Increased swell along the Outer Banks was reported throughout the day on Saturday, (which brought out surfers in droves but kept swimmers out of the rough waters), and more substantial impacts from Isaias, including high winds and potential coastal flooding, will likely affect the N.C. coastline starting on Monday, per a Saturday evening update from the National Weather Service (NWS) Newport / Morehead City Office.
Soundside storm surge and / or oceanfront erosion is a possibility for both Hatteras and Ocracoke islands, but it is still too early to determine specific impacts. If storm surge and coastal flooding becomes an issue, it will likely occur from Monday evening through Tuesday morning.
Rough surf and rip currents were reported throughout Saturday, and the rip current risk will likely remain high through early next week. There is also the potential for dangerous marine conditions, which will linger through Tuesday.
The threat for high winds continues to increase, and there is the potential for tropical-storm-force-winds occurring from Monday evening through Tuesday morning. Downed trees and power outages are possible throughout eastern North Carolina.
Up to 1” of rain is currently forecast for the Outer Banks, and there is a chance of localized flooding in low-lying areas due to rainfall, but the fast movement of the storm should limit the overall threat.
A mandatory evacuation is in effect for visitors on Hatteras Island as of noon on Saturday, and a mandatory evacuation for residents and property owners will begin on Sunday at 6:00 a.m.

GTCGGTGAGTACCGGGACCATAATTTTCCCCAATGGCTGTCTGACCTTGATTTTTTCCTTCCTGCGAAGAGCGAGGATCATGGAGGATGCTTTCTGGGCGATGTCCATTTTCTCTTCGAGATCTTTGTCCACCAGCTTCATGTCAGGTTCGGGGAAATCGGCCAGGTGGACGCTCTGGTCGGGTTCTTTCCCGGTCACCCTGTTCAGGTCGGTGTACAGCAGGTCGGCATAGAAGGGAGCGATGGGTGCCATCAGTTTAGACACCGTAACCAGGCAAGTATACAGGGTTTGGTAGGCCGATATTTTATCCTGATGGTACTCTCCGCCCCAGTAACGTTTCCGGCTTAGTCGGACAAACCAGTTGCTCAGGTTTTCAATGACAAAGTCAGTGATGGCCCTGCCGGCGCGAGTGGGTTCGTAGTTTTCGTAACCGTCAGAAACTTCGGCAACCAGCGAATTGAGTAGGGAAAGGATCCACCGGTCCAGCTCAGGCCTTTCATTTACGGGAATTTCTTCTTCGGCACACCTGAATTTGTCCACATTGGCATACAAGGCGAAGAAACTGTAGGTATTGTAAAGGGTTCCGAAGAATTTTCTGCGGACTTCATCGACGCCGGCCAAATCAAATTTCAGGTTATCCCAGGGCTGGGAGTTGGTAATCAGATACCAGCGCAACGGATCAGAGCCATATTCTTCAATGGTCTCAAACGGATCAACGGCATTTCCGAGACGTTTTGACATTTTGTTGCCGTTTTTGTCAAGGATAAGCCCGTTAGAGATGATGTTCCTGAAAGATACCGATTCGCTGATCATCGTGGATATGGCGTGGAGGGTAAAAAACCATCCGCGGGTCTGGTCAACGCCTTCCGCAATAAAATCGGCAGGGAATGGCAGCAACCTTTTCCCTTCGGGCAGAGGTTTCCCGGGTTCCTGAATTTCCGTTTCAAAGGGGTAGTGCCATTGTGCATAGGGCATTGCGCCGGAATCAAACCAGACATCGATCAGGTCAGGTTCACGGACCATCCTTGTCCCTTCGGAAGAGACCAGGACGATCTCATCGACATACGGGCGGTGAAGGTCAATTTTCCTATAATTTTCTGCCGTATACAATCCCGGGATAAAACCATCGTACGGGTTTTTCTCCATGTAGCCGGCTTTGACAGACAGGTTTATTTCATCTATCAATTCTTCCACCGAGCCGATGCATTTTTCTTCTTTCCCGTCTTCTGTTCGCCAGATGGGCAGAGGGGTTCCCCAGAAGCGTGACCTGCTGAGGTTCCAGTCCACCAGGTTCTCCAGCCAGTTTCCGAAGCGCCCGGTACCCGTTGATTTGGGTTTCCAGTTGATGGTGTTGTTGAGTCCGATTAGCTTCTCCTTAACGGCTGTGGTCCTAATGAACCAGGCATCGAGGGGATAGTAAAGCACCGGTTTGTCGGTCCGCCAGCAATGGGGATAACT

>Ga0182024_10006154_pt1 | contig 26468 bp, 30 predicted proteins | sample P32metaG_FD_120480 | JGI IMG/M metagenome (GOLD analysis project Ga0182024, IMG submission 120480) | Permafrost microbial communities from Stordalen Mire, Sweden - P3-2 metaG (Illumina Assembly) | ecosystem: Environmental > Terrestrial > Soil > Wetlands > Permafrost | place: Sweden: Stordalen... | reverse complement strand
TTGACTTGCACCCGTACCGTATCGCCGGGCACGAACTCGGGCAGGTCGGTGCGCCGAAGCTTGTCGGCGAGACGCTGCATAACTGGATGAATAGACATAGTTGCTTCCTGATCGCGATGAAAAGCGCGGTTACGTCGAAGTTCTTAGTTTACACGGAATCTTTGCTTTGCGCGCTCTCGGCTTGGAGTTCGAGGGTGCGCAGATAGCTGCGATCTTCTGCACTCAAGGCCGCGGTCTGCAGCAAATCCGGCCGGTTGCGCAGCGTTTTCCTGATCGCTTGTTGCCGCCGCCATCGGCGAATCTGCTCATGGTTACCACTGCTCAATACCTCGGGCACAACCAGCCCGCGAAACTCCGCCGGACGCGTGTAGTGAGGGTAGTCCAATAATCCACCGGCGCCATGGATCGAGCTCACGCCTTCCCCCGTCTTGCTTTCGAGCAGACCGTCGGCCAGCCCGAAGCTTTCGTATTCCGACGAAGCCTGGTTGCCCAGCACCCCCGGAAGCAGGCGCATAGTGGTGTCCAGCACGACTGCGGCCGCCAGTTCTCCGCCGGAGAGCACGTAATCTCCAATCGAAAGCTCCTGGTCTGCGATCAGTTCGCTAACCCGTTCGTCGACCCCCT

As of 5:00 p.m. on Saturday, Isaias was located about 115 miles southeast of Fort Lauderdale, Florida, with maximum sustained winds of 70 mph, and the storm was moving northwest at 10 mph.
A general northwestward motion with some decrease in forward speed is expected for the next day or so, followed by a north-northwestward motion by late Sunday, and a turn toward the north and north- northeast on Monday and Tuesday, with an increase in forward speed.
On the forecast track, the center of Isaias will approach the southeast coast of Florida tonight and move near or along the east coast of Florida on Sunday and Sunday night. On Monday and Tuesday, the center of Isaias will move quickly from offshore of the coast of Georgia into the southern mid-Atlantic states.
Maximum sustained winds decreased to near 70 mph on Saturday with higher gusts, but some re-strengthening is likely, and Isaias is expected to regain hurricane strength tonight. Slow weakening is expected to occur Sunday night, and will continue through Monday.
Tropical-storm-force winds currently extend outward up to 105 miles from the center of the storm.
The Island Free Press will continue to post updates as soon as they become available. For more information on the local forecast, visit www.weather.gov/mhx for weather information, or the National Weather Service office in Newport / Morehead City’s Facebook page at https://www.facebook.com/NWSMoreheadCity/.
What do you mean. confident we will see impacts? There is a Hurricane coming..